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bsanders44

Needle palm inground for 5+ years in West. Massachusetts (6a)

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bsanders44

I'm a long time lurker on this site, and figured I'd post some photos of a needle palm that's been growing in-ground, outdoors, year-round for about five years at my parents' house in Western Massachusetts. I live in San Diego, and bought them this palm online, figuring that it would probably die during its first winter. However, it has continued to survive and grow, albeit very slowly, only putting out around three leaves per year.

Each winter, around mid-November, my parents cover the palm with mulch, and then dig it back out in April. That's the only winterizing done to this plant. It's on the south side of their house, about three feet from the foundation, in an area that's relatively dry, at least compared to the rest of their yard.  When my parents remove the mulch each spring, they also place a laundry basket over the plant for a couple of weeks to allow the leaves to acclimatize to the sunlight. The first spring they simply removed the mulch and the leaves burned, setting the plant back significantly. Now they seem to have a good routine, and the plant has grown 3-4 inches of "trunk" and a LOT of needles around its base.

I've never seen a palm grown outdoors this far into the northeast, and it's particularly surprising that it's survived, given that winters in Western Massachusetts are about 5-10 degrees F colder than the coast. Just thought I'd share...

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Allen

Looking good.  

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oasis371

These palms are as slow as molasses in January!  Can't say they are my favorites, and then there are the spines/needles.  Keep waiting for mine to do something.

Maybe it's one of those that grow faster once they get bigger? If you can grow one of these, might you can experiment with Sabal minor..., can't be slower than this one.

Still,  terrific job!

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GregVirginia7

It’s one of my favorites...here in my zone 7, a true cold hardy palm that needs no protection at all...where you are it seems a real achievement to have it growing in-ground  for so long, especially under a blanket of mulch for roughly 1/3 of the year...congrats to your parents.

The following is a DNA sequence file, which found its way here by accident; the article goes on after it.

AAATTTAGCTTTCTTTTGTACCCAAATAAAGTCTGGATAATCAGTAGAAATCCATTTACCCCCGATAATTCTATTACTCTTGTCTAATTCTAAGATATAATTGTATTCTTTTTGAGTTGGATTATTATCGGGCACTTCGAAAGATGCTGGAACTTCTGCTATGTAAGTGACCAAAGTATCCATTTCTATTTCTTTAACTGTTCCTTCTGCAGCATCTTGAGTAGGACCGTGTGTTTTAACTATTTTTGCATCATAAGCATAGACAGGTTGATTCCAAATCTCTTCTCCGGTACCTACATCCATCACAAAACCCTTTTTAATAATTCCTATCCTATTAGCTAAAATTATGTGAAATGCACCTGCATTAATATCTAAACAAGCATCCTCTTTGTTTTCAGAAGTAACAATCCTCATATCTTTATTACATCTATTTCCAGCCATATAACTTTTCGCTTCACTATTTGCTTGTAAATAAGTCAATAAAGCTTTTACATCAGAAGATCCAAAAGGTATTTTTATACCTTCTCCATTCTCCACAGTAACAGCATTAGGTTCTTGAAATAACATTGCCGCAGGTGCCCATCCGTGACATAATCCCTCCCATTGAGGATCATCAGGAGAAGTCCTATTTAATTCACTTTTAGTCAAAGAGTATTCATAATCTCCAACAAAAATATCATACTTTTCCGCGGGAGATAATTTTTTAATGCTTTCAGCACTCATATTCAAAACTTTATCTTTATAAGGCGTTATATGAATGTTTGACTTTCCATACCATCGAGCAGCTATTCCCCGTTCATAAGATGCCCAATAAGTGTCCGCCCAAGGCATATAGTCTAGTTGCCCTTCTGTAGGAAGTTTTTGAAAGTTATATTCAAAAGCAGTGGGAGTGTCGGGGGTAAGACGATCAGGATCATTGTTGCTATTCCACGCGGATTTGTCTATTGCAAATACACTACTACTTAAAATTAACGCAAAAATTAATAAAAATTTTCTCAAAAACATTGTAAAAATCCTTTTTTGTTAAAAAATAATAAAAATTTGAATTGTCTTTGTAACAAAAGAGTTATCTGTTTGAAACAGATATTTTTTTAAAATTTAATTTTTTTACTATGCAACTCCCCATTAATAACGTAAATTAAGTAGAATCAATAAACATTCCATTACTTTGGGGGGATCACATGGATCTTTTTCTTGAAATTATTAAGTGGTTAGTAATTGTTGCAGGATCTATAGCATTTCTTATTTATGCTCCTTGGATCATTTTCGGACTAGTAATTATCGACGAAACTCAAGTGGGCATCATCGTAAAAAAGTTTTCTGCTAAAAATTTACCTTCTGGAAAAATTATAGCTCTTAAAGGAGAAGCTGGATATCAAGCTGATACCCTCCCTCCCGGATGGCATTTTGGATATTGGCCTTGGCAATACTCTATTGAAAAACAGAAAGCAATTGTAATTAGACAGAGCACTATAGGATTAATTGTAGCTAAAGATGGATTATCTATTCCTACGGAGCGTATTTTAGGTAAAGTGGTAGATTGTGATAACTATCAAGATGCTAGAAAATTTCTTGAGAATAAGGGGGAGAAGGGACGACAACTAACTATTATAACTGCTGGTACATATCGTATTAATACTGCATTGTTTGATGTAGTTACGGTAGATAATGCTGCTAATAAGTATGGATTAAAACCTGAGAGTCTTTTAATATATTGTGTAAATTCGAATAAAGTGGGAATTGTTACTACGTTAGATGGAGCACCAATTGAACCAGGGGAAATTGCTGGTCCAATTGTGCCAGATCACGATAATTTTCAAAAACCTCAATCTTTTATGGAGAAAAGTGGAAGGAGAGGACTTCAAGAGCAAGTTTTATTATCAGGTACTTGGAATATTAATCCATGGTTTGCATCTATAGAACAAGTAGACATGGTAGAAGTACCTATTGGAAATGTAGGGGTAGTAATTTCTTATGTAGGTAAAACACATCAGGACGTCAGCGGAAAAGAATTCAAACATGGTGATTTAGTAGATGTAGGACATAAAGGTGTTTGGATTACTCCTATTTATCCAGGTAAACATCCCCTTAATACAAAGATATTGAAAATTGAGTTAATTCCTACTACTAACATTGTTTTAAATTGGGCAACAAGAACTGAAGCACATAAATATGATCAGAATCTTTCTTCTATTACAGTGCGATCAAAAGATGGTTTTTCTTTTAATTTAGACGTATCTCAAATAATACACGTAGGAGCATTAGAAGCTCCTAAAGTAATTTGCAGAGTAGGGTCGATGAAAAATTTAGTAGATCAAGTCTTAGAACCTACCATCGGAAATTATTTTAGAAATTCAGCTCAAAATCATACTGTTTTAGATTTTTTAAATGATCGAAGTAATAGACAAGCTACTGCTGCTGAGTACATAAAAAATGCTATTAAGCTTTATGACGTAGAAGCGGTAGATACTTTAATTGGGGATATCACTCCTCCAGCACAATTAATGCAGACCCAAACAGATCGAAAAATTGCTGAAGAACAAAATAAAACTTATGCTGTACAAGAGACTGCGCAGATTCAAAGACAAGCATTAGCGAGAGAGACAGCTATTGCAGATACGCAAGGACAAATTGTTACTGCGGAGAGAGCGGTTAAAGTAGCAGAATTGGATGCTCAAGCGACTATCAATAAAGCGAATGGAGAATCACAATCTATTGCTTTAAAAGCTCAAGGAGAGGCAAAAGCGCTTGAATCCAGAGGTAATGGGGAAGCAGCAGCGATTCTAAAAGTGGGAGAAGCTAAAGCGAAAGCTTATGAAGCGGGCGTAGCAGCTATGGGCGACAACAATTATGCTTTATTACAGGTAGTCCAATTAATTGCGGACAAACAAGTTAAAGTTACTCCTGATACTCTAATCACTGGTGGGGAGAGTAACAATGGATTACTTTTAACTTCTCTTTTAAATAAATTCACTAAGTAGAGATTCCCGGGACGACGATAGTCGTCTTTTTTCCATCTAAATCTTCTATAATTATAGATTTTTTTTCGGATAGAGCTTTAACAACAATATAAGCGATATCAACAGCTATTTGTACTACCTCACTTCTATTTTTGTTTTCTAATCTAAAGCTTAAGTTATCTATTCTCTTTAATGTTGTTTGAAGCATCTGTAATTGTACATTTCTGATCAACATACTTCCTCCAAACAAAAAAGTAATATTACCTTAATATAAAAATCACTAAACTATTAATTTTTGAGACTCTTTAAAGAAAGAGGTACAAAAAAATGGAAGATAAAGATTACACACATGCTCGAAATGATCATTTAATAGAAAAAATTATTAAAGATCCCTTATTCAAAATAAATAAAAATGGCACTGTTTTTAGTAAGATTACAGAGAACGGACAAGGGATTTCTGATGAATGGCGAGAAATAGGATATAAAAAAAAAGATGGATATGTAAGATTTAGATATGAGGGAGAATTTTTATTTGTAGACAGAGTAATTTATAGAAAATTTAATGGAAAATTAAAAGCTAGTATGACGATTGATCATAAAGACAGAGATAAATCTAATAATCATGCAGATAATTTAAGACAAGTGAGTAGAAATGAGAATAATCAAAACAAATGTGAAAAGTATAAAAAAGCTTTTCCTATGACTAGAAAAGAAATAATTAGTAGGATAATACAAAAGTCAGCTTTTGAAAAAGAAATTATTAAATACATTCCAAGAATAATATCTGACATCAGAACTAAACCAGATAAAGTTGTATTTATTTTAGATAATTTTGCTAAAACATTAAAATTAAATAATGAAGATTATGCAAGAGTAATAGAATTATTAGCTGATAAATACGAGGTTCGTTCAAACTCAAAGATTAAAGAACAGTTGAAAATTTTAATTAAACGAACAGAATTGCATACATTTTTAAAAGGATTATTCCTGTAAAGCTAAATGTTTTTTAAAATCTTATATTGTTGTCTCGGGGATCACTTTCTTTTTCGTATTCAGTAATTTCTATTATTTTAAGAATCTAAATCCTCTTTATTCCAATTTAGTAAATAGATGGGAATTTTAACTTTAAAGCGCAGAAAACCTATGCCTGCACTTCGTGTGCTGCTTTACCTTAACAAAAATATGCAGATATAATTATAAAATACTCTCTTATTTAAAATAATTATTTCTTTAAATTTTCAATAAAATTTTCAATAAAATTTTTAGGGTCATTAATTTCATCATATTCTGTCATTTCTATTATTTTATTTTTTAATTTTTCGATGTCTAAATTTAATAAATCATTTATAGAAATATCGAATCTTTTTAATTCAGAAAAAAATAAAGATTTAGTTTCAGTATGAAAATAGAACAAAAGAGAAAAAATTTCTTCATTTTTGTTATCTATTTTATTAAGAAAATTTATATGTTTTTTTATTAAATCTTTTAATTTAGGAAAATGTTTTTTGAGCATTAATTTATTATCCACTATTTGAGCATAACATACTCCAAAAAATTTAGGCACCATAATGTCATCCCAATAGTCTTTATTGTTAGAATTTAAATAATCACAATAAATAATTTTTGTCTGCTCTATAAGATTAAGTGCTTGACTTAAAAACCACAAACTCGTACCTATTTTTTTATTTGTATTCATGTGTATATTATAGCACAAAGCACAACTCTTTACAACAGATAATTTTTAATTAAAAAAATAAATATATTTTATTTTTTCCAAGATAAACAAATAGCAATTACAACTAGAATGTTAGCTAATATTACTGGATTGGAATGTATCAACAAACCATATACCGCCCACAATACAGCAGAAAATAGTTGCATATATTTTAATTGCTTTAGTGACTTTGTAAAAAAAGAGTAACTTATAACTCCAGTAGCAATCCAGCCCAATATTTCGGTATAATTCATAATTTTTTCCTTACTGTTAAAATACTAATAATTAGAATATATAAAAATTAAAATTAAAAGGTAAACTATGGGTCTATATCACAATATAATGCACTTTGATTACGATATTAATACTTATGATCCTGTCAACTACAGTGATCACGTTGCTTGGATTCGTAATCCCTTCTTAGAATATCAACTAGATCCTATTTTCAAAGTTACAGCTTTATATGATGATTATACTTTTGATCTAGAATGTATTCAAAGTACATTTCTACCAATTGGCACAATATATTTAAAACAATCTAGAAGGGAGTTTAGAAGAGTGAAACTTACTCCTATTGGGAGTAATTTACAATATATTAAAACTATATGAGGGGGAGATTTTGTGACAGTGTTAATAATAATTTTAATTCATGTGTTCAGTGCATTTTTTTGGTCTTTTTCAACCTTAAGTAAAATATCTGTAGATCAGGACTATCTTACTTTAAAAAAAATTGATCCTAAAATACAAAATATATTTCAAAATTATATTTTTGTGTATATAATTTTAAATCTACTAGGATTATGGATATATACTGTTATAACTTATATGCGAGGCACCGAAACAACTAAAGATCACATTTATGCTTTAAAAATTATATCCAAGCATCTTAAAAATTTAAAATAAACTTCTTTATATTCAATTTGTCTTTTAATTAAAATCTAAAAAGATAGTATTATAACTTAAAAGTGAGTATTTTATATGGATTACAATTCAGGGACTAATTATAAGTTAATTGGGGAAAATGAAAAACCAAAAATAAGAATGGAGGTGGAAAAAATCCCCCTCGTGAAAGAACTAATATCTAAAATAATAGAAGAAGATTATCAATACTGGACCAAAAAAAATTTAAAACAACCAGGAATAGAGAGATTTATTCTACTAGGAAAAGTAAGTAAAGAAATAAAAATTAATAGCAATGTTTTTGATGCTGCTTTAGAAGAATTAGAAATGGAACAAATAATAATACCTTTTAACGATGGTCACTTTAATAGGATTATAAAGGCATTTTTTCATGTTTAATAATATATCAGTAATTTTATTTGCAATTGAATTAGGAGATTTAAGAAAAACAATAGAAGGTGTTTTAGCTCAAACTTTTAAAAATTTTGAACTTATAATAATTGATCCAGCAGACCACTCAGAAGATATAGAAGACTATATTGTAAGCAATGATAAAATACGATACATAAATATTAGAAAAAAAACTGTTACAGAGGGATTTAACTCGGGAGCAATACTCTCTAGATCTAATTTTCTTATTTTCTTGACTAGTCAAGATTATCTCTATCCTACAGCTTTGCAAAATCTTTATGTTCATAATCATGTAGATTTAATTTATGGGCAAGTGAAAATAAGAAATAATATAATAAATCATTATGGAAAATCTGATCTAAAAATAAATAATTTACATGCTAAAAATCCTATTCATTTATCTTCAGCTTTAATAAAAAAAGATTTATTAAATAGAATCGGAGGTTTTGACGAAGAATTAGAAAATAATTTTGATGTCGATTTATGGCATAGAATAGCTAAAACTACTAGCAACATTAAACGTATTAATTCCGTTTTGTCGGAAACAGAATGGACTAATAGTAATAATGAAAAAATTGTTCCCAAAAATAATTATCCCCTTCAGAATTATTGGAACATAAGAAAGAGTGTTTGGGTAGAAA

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bsanders44

Btw, here's what this needle palm looks like when they remove the mulch in the spring. Somehow most of the fronds perk back up within a couple of weeks! 

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Unfortunately, I don't think any other kind of palm could survive in Western Mass. Although the winters seem to be moderating a bit over the past few years, thanks to climate change, this area still gets a few extremely cold nights, like -10F or lower. Frankly, I think my parents' yard may be more 5b than 6a, given that they live on a hill and are somewhat exposed. The lack of growing days, coupled with the general wetness, would likely lead to mold issues and stunt any other palm (windmill, sabal, etc.) beyond its limits.

You may be able to tell from my first photos that there's some ornamental grass that started encroaching on this palm over this past summer. My mother's convinced the grass is beneficial, but I'm sure it's going to reduce the amount of sunlight the palm gets, and have been encouraging my parents to cut it back.

 

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bsanders44

I also bought my parents some other plants to experiment with, including a basjoo banana, Chicago fig, and yucca rostrata. Both the banana and the yucca rotted from the excess moisture, but the fig has been growing like a weed. My parents have since asked me to stop buying them plants, as they're too stressed out over whether the plants will survive each winter!

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Laaz

Impressive. I grew up in upstate NY & we had a camp in Pittsfield when I was young.

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kbob11

I’m from the Worcester area.  Pictured is my needle left, Trachy right, and Musa basjoo far left.  Palms have been in the ground for 3 years now. For the needle I put a box over it and fill it with leaves.  Seems to be thriving this year.  First year was slow to adapt.  

 

A813BE1F-0D20-4133-983C-42882268CC69.jpeg

Edited by kbob11
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Manalto
19 hours ago, kbob11 said:

For the needle I put a box over it and fill it with leaves. 

 

A813BE1F-0D20-4133-983C-42882268CC69.jpeg

Nice!

When I was in Eastern Connecticut, a farmer taught me this method. He used a peach basket and emphasized that the leaves have to be oak because they're sturdier so they stay drier during the winter.  (Maple leaves tend to mat.) Hardy late-season transplants benefit from this treatment as well.

Edited by Manalto
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